Southern Hauntings

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Southern Hauntings

Sweet Tea Witches, Book 11

When Pepper Dunn purchases a cat figurine at a yard sale, she has no idea what she’s in store for. First, a crazy woman tells Pepper that owning the item will get her killed, then Pepper discovers the item is haunted by the spirit of a dead cat.

As if things couldn’t get worse, when a murder is traced back to the cat figurine, it looks like owning the object may in fact, get Pepper killed. But Pepper is no coward—she won’t back away from a situation simply out of fear.

But life becomes more complicated when Pepper’s personal life gets out of whack. Turns out Grandma Betty has a secret admirer and Betty is intent on discovering that person’s identity, even if it means she’s tracking a killer.

Then Axel makes a proposal that freaks Pepper out. Will she finally accept the fact that she and Axel are meant for happily ever after? Or will solving a murder not only get in the way of her happiness, but also get her killed?

Chapter One

“Why exactly did you drag me here?”

I stared at a lawn sprinkled with knickknacks, figurines, cabinets, musical instruments and other various garage sale items.

It looked like the house had gotten tired of all its belongings and decided that in order to start fresh, the best thing would be to vomit out its insides.

“I thought you’d want to see something.”

My grandmother, Betty Craple, had called me back from clear across the state in Haunted Hollow, Alabama, to come behold the magic of a witch yard sale.

Not that I’d seen anything magical—unless you counted a fish-shaped, copper-colored mold that smelled strangely of vanilla. That seemed pretty magical.

Betty tugged at her head of white curls. Her beady eyes sparked with mischief. “I call this magical.”

She dipped a hand into her purse. The whole time her gaze darted around to make sure no one caught her sneaking something out.

My cousin Amelia bounced up. She had a blonde pixie cut and a heart-shaped face with delicate features. She winked at me and said in a loud voice, “What’s that you’re hiding?”

“Dagnabbit, Amelia,” Betty snapped. “I’m trying not to draw attention to myself.”

Amelia plucked at her hair. “Oh, sorry.” She smiled at me. “I didn’t mean to intrude.”

Betty’s fingers were curled around an object. They opened to reveal a small golden cat figurine.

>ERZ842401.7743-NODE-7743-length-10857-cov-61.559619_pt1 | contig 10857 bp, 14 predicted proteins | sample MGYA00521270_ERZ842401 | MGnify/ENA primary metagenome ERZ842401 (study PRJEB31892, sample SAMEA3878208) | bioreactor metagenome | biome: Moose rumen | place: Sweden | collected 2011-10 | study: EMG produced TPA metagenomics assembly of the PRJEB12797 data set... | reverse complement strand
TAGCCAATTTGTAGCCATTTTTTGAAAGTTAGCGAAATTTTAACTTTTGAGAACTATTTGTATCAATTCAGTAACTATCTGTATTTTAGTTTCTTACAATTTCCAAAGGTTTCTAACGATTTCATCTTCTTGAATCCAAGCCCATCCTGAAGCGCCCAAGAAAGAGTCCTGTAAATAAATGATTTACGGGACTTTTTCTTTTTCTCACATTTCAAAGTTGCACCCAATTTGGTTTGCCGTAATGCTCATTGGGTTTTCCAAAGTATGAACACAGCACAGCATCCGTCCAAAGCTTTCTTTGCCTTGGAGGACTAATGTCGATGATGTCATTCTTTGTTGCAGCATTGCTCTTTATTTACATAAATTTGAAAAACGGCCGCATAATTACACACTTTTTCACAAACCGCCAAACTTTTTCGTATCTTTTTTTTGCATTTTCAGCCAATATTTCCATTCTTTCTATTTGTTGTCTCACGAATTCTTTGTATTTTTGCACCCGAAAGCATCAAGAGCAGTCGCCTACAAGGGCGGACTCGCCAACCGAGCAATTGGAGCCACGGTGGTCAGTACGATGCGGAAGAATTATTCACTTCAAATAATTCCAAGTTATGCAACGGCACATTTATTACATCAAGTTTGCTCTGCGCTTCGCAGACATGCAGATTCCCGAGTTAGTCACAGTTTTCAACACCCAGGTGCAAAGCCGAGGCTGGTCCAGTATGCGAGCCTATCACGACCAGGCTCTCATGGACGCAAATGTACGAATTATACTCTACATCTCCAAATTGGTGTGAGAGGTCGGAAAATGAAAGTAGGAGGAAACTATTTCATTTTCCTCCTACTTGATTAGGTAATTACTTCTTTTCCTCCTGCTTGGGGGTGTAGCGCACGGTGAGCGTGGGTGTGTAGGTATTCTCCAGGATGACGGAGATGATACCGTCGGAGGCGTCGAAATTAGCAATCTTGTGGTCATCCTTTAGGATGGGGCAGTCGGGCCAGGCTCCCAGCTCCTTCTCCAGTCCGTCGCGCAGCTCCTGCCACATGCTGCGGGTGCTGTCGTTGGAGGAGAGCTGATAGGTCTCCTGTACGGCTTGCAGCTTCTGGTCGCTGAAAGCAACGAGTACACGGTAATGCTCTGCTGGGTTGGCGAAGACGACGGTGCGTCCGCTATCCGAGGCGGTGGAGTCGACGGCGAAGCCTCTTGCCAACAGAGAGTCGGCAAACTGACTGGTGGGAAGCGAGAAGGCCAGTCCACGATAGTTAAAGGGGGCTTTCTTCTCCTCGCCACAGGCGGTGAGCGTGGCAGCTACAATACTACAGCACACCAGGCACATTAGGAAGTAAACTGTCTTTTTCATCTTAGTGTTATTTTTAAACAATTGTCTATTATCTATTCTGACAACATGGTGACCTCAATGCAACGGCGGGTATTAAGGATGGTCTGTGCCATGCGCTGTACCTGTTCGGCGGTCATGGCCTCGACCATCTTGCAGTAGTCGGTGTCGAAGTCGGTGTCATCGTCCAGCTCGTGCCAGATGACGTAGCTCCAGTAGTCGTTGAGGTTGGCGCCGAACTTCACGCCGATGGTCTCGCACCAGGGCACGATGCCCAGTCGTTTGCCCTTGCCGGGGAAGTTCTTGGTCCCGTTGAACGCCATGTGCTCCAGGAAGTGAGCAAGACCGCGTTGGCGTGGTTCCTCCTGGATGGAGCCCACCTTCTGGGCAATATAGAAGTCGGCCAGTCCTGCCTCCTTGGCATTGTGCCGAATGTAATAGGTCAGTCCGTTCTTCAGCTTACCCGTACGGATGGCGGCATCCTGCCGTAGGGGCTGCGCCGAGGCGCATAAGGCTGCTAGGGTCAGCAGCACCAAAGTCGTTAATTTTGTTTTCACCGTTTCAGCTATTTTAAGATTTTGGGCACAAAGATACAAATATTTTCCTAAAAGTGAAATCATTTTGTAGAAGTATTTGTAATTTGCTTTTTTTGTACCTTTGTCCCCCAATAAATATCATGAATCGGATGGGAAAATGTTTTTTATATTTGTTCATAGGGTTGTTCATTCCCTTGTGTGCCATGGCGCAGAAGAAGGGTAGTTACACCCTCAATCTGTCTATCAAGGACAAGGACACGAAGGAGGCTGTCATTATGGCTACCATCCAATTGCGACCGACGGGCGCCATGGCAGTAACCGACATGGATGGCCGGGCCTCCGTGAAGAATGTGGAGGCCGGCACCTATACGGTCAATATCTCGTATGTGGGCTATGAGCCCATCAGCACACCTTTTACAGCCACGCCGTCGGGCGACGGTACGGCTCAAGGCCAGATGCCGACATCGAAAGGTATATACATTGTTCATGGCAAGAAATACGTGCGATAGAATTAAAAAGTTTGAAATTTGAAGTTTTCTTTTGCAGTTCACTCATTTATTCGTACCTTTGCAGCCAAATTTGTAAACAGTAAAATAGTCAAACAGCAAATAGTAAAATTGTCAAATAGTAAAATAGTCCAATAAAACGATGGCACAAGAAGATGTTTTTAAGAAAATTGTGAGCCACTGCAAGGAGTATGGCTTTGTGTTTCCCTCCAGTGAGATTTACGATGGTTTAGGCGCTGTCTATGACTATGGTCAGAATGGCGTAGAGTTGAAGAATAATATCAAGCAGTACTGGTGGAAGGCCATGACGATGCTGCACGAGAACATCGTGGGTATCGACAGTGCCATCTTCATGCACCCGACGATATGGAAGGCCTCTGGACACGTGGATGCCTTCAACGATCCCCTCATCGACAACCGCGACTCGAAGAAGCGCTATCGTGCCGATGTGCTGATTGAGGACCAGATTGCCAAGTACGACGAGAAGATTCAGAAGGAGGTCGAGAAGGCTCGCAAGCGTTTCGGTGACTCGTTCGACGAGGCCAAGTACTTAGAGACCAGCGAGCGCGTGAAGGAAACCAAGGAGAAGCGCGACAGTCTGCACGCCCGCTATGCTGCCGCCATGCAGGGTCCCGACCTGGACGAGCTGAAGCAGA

Betty smiled brightly. “See? Isn’t this wonderful?”

I scratched my head. I didn’t want to hurt her feelings, but I didn’t understand why this little hunk of metal was worth secreting away in her purse.

My other cousin Cordelia drifted over, her arms full of yard sale treasures. “Is that what I think it is?”

Betty nodded proudly. “It sure is.”

Cordelia leaned in to trace her finger over the delicate ears. “Wow. I never thought I’d see one of those while I lived.”

Amelia dipped her nose between Betty and I. “Oh wow. Y’all are right. Wow. I never thought I’d see one, either.” She elbowed our grandmother. “Where’d you find it?”

Betty pointed to a table filled with curiosities. “Right over there.”

Okay, the suspense was definitely killing me. “Would someone like to tell me what it is?”

“If I’m not mistaken, that is a critterling. Some folks also call them critter carriers, but I believe critterling is the term we use in this part of the country.”

The new voice came from behind us. I turned to find a man in his early thirties with sparkling blue eyes and a hint of mischief in his smile as he patiently studied us. His strawberry-blond hair was brushed off his forehead and clipped neatly over his ears. The young man wore khakis and a blue button-down that made him look more like a big box store employee than someone trolling a yard sale.

“Howdy, y’all. I’m Charlie James Hix.” He splayed his fingers over his heart. “But you can call me CJ for short.”

I extended my hand. “How do you do, CJ?”

He took it like a gentleman and held it in his for a moment before gently releasing me. “I’m pleased to make your acquaintance.”

“I’m Pepper Dunn, and this is my grandmother, Betty Craple, and my cousins, Amelia and Cordelia.”

Everyone said hello, and CJ replied with “ma’am” and “nice to meet you.”

I bit back a smile. CJ was nothing if not ridiculously charming in a boyish way. Dimples peeked out from his cheeks, and the spark in his eyes made him seem friendly. But the best thing about him was that CJ’s voice held a tone of goofy that I’d never heard rivaled.

He watched with interest as I took the figurine gently from Betty. “What’s a critterling? That is how you said it, right?”

“Right. Think of it as two words—critter, for animal, and ling…which isn’t really much of a word but more of an add-on.”

He smiled. “Simply put, a critterling is a familiar holder. It’s a way to carry your familiar’s spirit if you’re traveling and can’t take your animal with you,” he explained. “They’re very rare, and I’m surprised I didn’t come across this little beauty earlier. I tell you, if I had, I would’ve bought it up.” He placed a hand beside his mouth as if about to reveal a deep secret. “Half of the Magnolia Cove Familiar Society would’ve been fighting over it like cats and dogs.”

I frowned. “Magnolia Cove Familiar Society?”

He fisted a hand to his hip and wagged a finger, playfully chastising me. “Now, Miss Dunn, don’t tell me you haven’t heard of us? Why, I thought every witch in these parts knew about our little club.”

So, let me go back. In case y’all were wondering, my name’s Pepper Dunn and you guessed it, I’m a witch. Oh, and I live in a magical town called Magnolia Cove. Only witches live here, and generally only witches can find the place, except for a couple of days a year that are freakish anomalies.

Okay, maybe they’re not freakish, but they are outliers and not exactly worth mentioning at the moment.